Advocates rally against housing budget cuts
Trump, Republican-led Congress put forward plans for deep budget cuts
Hundreds of housing advocates from Boston and across the state gathered near Faneuil Hall last week to protest budget cuts proposed by President Trump especially, and Congress to a lesser degree, that would decimate funding for many key housing-related programs.
Speakers at the July 31 rally included U.S. Representative Katherine Clark, Mayor Marty Walsh, leaders of housing-focused nonprofits and ordinary residents who spoke of their struggles to attain or keep secure and permanent housing.
On the Web
National Low Income Housing Coalition: http://nlihc.org
Center on Budget and Policy Priorities: www.cbpp.org
The People’s Budget: http://cpcbudget.org
Programs hanging in the balance as the federal budget process for Fiscal Year 2018 plows unsteadily forward include public housing, Section 8 housing choice vouchers, the Choice Neighborhoods program, Community Development Block Grants (CDBG), which help cities fund housing, community, and economic development projects that assist low and moderate-income residents, and the HOME Investment Partnership (HOME) program that assists in development and preservation of affordable housing.
“We have an administration that needs to be reminded every single day that our economy only works when everyone has a chance to participate,” said Clark, a Democrat who represents a swath of communities north and west of Boston. “When you see the cuts … they’re not only cruel and callous, but they pose a threat to our economic future and the future of our children and grandchildren.”
Drastic housing budget cuts, she said, represent “a recipe for public housing to fall into disrepair and shutter, for our homeless population to increase, and a skyrocketing burden on our already-strapped emergency shelter system.”
Walsh called on the federal government to cut through partisanship and help cities help their residents.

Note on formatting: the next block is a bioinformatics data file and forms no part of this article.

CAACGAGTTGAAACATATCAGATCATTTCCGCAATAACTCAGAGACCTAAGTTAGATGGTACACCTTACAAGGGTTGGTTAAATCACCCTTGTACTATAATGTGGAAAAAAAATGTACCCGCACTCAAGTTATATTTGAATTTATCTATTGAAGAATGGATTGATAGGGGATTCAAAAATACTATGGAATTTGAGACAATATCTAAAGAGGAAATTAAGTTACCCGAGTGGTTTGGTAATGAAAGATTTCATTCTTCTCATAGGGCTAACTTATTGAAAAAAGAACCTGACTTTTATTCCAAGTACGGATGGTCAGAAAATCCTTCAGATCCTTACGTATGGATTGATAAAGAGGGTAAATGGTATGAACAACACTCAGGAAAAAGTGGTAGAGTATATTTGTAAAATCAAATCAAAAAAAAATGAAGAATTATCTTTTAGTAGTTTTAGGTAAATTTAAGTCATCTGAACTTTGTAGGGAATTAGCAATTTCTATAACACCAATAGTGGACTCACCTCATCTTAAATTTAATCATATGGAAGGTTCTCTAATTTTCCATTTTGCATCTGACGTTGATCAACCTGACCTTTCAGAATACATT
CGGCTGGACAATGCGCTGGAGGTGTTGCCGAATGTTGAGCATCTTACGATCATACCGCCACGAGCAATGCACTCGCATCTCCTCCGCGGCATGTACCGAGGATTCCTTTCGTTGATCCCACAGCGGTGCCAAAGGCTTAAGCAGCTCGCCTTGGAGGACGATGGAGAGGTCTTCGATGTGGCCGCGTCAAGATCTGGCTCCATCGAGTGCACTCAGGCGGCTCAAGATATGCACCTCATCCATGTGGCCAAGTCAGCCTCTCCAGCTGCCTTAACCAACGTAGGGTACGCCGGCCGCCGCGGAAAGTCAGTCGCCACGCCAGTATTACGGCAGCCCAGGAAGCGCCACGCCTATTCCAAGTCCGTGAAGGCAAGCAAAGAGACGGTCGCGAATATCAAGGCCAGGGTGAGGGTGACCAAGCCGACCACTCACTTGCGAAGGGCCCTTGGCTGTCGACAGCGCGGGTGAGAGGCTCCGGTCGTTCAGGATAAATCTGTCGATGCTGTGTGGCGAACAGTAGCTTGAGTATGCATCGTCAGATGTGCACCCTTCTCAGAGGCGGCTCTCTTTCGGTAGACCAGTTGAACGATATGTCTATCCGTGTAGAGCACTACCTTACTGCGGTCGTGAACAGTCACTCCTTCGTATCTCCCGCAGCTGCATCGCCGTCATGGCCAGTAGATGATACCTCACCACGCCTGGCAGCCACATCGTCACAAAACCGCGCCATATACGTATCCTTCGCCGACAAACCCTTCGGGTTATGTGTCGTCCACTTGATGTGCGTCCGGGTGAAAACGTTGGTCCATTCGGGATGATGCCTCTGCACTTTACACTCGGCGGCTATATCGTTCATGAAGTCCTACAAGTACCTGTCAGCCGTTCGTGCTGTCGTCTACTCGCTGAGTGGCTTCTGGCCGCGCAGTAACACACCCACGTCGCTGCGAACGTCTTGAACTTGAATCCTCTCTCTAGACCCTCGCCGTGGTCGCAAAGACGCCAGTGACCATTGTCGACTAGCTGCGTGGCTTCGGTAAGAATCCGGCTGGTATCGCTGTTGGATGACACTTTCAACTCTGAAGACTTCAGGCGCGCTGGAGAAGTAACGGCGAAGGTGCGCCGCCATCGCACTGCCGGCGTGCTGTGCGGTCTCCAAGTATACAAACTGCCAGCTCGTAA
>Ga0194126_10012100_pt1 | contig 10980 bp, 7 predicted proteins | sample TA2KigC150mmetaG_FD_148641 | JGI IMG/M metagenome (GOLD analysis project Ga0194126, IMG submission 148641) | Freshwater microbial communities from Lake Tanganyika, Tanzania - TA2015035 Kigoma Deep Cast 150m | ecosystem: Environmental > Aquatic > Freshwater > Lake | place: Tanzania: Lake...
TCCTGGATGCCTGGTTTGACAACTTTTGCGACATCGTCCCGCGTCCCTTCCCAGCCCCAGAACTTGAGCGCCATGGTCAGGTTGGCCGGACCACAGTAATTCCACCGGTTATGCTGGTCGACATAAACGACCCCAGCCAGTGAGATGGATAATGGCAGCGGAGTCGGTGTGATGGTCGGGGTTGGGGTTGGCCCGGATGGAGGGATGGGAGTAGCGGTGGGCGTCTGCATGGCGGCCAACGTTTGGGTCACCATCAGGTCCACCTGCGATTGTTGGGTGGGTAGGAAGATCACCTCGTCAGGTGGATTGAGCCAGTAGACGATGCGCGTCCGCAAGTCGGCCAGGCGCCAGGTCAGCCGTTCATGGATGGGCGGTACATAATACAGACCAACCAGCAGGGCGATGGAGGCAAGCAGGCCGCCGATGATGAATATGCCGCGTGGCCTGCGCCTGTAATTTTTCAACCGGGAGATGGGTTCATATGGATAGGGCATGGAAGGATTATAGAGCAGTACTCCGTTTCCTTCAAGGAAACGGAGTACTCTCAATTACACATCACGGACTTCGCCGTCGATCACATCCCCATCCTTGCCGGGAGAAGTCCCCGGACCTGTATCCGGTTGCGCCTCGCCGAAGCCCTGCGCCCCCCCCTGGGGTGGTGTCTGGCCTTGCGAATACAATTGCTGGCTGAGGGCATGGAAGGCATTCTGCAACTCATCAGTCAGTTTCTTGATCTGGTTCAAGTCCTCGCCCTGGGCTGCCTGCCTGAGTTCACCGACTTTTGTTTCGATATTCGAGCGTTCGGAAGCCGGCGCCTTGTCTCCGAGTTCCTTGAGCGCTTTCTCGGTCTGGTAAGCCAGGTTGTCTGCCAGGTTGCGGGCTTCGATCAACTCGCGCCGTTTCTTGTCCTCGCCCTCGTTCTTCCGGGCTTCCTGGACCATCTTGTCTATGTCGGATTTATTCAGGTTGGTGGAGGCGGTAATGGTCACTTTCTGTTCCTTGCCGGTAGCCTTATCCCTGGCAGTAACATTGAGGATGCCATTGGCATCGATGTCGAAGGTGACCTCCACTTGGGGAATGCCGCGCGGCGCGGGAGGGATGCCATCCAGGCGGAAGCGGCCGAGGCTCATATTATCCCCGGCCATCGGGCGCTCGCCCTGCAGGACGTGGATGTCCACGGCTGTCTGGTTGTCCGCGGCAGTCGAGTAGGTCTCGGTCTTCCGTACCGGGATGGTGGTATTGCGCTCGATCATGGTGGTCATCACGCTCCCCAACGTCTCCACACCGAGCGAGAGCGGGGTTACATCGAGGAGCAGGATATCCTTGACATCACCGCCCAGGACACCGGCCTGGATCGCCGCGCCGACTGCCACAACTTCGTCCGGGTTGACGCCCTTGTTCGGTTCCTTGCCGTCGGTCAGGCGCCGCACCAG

“We need Washington to understand the impacts of HUD cutting money back on poor people,” he said. “It’s not a Democratic and Republican issue. It’s an American issue. … Our city and our region rely on support from our federal partners. We need stable affordable housing or all families, and it’s time to move forward and do even more.”
The event was part of a national week of action promoted by the National Low Income Housing Coalition to protest the Trump budget and demand that Congress allocate sufficient funding to programs that provide housing and anti-homelessness support.
The local rally was organized by Citizens’ Housing and Planning Association (CHAPA), a statewide nonprofit umbrella organization for affordable housing and community development activities.
Rachel Heller, CHAPA’s executive director, told the crowd the budget proposals coming out of Congress are better than expected, and certainly better than what the president proposed.
“So it’s a ‘yay’ and a ‘boo,’” she said.
But more investment is needed, she said. She noted that more than 85 percent of HUD’s current budget goes to renewing housing assistance for people already in their homes.
“So when HUD’s resources are cut, or don’t grow with increasing costs,” she said, “it threatens the stability that millions of people have achieved with the help of rental assistance — never mind the more than 100,000 people in Massachusetts who are on Section 8 wait lists right now. How long will they have to wait to get the help they need?”